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A Glimpse Inside Texas' Other Music Festival In March: 35 Denton

35 Denton

Five stories that have North Texas talking: How events influence place, Plainview's march toward ghost town status after a major plant closed, the secret history of Dallas' black mayors and more.

There was a time when 35 Denton volunteers cheered a reference to the festival as "SXSW's baby cousin." That time is more than over. The large-scale event is unto itself, with headliners like Solange (Knowles, as in Beyonce's little sister) and the first Texas performance by Thurston Moore's Chelsea Light Moving. The fest began Thursday and runs through Sunday.

35 Denton has been like a call to relevance for Denton's businesses, academia and culture, nine years after it began as a SXSW day party representing the talent north of Austin on I35E. Though the target market leans younger, the festival's programming imposes a sense of discovery on the whole host city – and contributes a sizeable economic impact to the tune of $2 million in 2010 according to one study. Audra Schroeder reports on 35 D’s first full year of operation with two full-time employees and what it’s meant to the music scene and creative landscape for Art&Seek. (Full disclosure: I spent two years on the volunteer core staff for the festival, which was called both NX35 and 35 Conferette before the latest name change during my tenure.)

  • On the other side of the growth coin: Plainview’s heavyweight beef processing plant shuttered its doors and left 15 percent of the town’s workers without jobs. Could this be a bad omen for all of West Texas? Mose Buchele explores Plainview’s sleepy downtown and hears some fatalistic words from its people. [NPR]

  • Ron Kirk was Dallas’ first Black mayor, right? Not exactly, Kirk told Michelle Martin of NPR’s Tell Me More earlier this week in an interview about stepping down from his Cabinet post as U.S. Trade Representative. When Kirk was elected in 1995, he says, Dallas was “not a city that most people thought of at the time as the most progressive.” But:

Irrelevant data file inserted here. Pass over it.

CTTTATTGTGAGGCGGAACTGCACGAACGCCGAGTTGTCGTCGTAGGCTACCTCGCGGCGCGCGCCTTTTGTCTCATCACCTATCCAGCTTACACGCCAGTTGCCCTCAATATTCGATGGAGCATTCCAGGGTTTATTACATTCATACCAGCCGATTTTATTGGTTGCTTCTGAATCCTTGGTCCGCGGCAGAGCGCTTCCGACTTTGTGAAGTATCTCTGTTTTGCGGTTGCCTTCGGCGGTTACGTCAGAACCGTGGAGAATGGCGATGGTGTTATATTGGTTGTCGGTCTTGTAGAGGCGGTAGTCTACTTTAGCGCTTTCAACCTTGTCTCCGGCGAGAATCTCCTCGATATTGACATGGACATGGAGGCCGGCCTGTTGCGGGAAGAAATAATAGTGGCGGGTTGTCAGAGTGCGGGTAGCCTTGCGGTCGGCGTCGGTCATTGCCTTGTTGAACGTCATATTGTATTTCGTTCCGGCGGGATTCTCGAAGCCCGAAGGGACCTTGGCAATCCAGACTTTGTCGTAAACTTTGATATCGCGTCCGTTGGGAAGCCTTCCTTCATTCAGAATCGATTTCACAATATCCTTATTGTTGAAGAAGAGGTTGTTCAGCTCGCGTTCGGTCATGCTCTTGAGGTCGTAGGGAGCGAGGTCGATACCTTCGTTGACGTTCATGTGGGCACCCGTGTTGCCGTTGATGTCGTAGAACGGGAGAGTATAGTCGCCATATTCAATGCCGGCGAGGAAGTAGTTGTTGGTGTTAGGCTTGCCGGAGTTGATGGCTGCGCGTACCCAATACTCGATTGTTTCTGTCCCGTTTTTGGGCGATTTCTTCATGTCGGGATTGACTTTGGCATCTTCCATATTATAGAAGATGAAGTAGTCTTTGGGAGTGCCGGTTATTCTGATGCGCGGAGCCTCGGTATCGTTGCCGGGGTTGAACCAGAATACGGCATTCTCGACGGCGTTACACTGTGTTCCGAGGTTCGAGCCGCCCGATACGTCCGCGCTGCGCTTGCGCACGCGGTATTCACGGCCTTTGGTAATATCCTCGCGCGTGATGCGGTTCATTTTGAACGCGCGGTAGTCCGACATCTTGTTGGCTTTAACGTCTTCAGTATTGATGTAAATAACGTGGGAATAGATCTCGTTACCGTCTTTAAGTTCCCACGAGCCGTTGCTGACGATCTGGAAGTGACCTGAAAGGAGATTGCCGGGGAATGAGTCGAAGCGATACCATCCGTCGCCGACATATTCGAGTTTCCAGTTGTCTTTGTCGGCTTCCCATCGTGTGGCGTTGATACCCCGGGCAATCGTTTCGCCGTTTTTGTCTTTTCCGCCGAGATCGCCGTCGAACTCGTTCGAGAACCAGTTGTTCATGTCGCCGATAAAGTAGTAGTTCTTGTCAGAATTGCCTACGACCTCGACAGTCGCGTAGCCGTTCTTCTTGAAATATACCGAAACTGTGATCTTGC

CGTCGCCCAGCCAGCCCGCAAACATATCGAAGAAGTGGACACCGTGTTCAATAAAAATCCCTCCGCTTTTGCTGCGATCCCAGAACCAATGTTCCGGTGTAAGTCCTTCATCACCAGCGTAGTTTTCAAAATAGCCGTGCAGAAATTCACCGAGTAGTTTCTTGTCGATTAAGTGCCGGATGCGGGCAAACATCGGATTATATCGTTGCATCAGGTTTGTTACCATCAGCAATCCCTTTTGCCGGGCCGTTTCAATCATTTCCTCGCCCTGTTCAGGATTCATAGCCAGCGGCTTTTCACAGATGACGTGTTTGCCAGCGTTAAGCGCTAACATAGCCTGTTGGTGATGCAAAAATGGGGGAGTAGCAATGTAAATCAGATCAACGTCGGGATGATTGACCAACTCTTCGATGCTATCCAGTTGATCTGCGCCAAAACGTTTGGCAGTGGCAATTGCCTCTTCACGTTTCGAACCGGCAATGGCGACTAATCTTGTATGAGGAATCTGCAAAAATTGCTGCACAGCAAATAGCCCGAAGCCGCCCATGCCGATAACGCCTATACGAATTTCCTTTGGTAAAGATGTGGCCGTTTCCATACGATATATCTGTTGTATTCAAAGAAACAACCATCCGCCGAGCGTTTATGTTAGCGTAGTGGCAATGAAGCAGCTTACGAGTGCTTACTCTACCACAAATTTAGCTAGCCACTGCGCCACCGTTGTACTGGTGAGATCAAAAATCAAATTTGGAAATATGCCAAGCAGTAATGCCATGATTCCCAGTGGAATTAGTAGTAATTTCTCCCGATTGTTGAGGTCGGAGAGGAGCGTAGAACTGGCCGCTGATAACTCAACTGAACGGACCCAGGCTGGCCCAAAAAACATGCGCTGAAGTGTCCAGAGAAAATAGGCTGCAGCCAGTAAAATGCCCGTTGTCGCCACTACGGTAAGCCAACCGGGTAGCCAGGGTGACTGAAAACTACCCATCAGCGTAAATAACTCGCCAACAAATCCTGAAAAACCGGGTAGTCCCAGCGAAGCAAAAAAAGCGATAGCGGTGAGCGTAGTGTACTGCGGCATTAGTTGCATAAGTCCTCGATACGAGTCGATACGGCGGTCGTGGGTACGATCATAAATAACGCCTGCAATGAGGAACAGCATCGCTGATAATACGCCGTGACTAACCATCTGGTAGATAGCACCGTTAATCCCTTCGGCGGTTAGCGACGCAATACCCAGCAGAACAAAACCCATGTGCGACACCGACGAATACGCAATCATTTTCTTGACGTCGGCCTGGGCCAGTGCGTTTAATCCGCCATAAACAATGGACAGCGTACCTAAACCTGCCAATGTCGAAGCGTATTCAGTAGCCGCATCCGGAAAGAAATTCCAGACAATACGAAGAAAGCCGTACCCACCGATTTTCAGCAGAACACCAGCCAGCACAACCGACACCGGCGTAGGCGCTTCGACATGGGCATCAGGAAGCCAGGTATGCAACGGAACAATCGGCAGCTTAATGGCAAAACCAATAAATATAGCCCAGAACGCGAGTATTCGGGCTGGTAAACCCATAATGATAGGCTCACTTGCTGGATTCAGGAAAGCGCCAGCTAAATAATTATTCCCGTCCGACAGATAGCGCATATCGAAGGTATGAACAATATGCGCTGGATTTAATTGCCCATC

“… People don't realize that Maynard Jackson, who later went on to become the mayor of Atlanta; Tom Bradley, who was the first black mayor of Los Angeles; Willie Brown, who was mayor of San Francisco; and Emanuel Cleaver were all either born in Dallas or within 30 miles of it. But because of Jim Crow, under which I grew up, they all fled Texas. [NPR]

Kirk may be a bit generous in his math (Bradley was born in Calvert, about 130 miles southeast of Big D), but his point’s legit: The roots of African American leadership run deep in these parts, no matter which cities benefitted.

  • Despite consumer criticism of the Public Utility Commission’s vote to raise the cap on electricity wholesale prices in Texas, PUC chairman Donna Nelson maintains Texas’ market is “arguably the most successful in the world.” Accordingly, the PUC could end up asking customers to pay for new electricity plants in a shift to what's called "capacity market." [KUT in Austin]

  • One Amarillo church is skipping the after-service donuts and coffee outreach. Instead, they’re inviting worshippers to meet regularly at an actual bar in lieu of traditional sanctuary. Beginning March 24, worshippers at Southern Hills Church of Christ can opt for “Bar Church” at Memories Country and Western Bar, according to Texas Monthly. What exactly will this look like? A less-official “emergent church” group called Kyrie in Fort Worth meets up at Zio Carlo Brewpub each Sunday. CBSDFW dropped in on a service in the church’s early stages when it met at Mambo’s.

Lyndsay Knecht is assistant producer for Think.